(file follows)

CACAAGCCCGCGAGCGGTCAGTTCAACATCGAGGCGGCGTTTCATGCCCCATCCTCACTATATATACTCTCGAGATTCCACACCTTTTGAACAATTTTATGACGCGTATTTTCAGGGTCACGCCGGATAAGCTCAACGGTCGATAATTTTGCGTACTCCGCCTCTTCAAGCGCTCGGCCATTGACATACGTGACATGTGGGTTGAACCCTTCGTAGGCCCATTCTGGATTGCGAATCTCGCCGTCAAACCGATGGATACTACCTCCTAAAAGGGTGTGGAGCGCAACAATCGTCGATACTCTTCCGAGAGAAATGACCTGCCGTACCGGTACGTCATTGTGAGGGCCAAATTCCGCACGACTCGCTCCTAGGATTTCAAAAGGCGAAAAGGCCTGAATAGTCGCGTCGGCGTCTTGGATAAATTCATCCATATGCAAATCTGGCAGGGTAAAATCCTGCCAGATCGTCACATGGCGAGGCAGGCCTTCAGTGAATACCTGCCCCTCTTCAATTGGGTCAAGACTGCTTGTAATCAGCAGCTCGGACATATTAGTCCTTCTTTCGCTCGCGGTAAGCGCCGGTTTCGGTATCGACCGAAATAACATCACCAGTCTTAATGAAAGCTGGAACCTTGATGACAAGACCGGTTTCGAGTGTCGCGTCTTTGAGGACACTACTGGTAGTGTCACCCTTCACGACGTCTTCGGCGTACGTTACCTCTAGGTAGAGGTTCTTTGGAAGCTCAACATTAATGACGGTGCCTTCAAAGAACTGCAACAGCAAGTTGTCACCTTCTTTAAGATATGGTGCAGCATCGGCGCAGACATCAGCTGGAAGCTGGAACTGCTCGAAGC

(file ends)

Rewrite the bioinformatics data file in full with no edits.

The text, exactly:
CACAAGCCCGCGAGCGGTCAGTTCAACATCGAGGCGGCGTTTCATGCCCCATCCTCACTATATATACTCTCGAGATTCCACACCTTTTGAACAATTTTATGACGCGTATTTTCAGGGTCACGCCGGATAAGCTCAACGGTCGATAATTTTGCGTACTCCGCCTCTTCAAGCGCTCGGCCATTGACATACGTGACATGTGGGTTGAACCCTTCGTAGGCCCATTCTGGATTGCGAATCTCGCCGTCAAACCGATGGATACTACCTCCTAAAAGGGTGTGGAGCGCAACAATCGTCGATACTCTTCCGAGAGAAATGACCTGCCGTACCGGTACGTCATTGTGAGGGCCAAATTCCGCACGACTCGCTCCTAGGATTTCAAAAGGCGAAAAGGCCTGAATAGTCGCGTCGGCGTCTTGGATAAATTCATCCATATGCAAATCTGGCAGGGTAAAATCCTGCCAGATCGTCACATGGCGAGGCAGGCCTTCAGTGAATACCTGCCCCTCTTCAATTGGGTCAAGACTGCTTGTAATCAGCAGCTCGGACATATTAGTCCTTCTTTCGCTCGCGGTAAGCGCCGGTTTCGGTATCGACCGAAATAACATCACCAGTCTTAATGAAAGCTGGAACCTTGATGACAAGACCGGTTTCGAGTGTCGCGTCTTTGAGGACACTACTGGTAGTGTCACCCTTCACGACGTCTTCGGCGTACGTTACCTCTAGGTAGAGGTTCTTTGGAAGCTCAACATTAATGACGGTGCCTTCAAAGAACTGCAACAGCAAGTTGTCACCTTCTTTAAGATATGGTGCAGCATCGGCGCAGACATCAGCTGGAAGCTGGAACTGCTCGAAGC